This is why manufacturers are ramping up their investments in high performance computing (HPC), a trend which has helped give rise to the “connected factory” and Industrial Internet of Things (IIoT) concepts that are proliferating throughout the industry today. Read more…

Weekly Twitter Roundup (Feb. 23, 2017)

February 23, 2017

Here at HPCwire, we aim to keep the HPC community apprised of the most relevant and interesting news items that get tweeted throughout the week. Read more…

By Thomas Ayres

HPE Server Shows Low Latency on STAC-N1 Test

February 22, 2017

The performance of trade and match servers can be a critical differentiator for financial trading houses. Read more…

By John Russell

HPC Financial Update (Feb. 2017)

February 22, 2017

In this recurring feature, we’ll provide you with financial highlights from companies in the HPC industry. Check back in regularly for an updated list with the most pertinent fiscal information. Read more…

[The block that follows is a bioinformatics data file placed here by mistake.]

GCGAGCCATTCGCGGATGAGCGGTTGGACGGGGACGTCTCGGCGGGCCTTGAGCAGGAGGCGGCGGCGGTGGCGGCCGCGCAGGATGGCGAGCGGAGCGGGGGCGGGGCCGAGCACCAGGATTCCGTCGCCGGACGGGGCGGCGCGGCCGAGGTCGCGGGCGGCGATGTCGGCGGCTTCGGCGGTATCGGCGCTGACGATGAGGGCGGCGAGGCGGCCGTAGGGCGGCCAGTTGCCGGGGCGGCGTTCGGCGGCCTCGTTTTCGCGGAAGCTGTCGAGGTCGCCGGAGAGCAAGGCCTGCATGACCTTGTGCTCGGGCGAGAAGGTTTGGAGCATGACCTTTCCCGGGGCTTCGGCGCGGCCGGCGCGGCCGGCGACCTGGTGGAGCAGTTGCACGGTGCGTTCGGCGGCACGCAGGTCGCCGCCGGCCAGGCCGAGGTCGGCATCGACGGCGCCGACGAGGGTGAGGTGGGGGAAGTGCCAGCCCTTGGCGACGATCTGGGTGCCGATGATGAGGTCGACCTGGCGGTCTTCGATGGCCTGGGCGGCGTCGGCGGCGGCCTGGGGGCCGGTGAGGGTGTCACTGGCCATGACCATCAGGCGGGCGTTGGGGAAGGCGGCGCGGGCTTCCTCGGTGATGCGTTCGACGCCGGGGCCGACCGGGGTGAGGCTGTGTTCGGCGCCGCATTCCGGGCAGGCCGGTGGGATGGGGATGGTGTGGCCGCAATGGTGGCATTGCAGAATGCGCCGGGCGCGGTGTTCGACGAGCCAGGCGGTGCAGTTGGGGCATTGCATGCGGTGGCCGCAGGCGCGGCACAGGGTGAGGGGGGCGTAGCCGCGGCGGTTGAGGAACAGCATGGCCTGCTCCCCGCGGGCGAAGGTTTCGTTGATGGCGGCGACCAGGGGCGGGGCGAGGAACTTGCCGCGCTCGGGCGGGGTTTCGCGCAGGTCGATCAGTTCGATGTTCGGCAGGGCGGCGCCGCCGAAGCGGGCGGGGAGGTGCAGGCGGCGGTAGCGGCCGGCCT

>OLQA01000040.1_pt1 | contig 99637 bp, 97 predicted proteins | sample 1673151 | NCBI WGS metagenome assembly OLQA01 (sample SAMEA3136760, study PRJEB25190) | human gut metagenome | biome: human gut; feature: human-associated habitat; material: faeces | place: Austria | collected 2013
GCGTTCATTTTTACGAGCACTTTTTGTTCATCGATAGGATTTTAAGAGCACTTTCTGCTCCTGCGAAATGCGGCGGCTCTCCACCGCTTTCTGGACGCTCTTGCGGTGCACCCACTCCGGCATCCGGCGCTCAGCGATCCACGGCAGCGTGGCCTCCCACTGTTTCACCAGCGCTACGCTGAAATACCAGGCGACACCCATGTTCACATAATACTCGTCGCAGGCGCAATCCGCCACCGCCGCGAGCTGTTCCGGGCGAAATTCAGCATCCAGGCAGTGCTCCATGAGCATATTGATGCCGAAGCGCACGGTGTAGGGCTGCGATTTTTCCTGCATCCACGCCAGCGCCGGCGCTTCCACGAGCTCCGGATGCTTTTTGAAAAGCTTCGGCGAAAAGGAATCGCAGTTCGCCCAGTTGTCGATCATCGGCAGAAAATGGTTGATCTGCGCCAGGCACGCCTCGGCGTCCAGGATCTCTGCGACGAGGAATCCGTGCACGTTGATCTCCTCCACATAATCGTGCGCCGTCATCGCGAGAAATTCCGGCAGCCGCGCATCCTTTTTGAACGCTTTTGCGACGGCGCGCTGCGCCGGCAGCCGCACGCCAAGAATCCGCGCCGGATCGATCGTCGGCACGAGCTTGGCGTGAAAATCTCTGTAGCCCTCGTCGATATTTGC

By Thomas Ayres

Rethinking HPC Platforms for ‘Second Gen’ Applications

February 22, 2017

Just what constitutes HPC and how best to support it is a keen topic currently. Read more…

By John Russell

Thomas Sterling on CREST and Academia’s Role in HPC Research

February 27, 2017

The US advances in high performance computing over many decades have been a product of the combined engagement of research centers in industry, government labs, and academia. Read more…

By Thomas Sterling, Indiana University

Advancing Modular Supercomputing with DEEP and DEEP-ER Architectures

February 24, 2017

Knowing that the jump to exascale will require novel architectural approaches capable of delivering dramatic efficiency and performance gains, researchers around the world are hard at work on next-generation HPC systems. Read more…

By Sean Thielen

HPC Technique Propels Deep Learning at Scale

February 21, 2017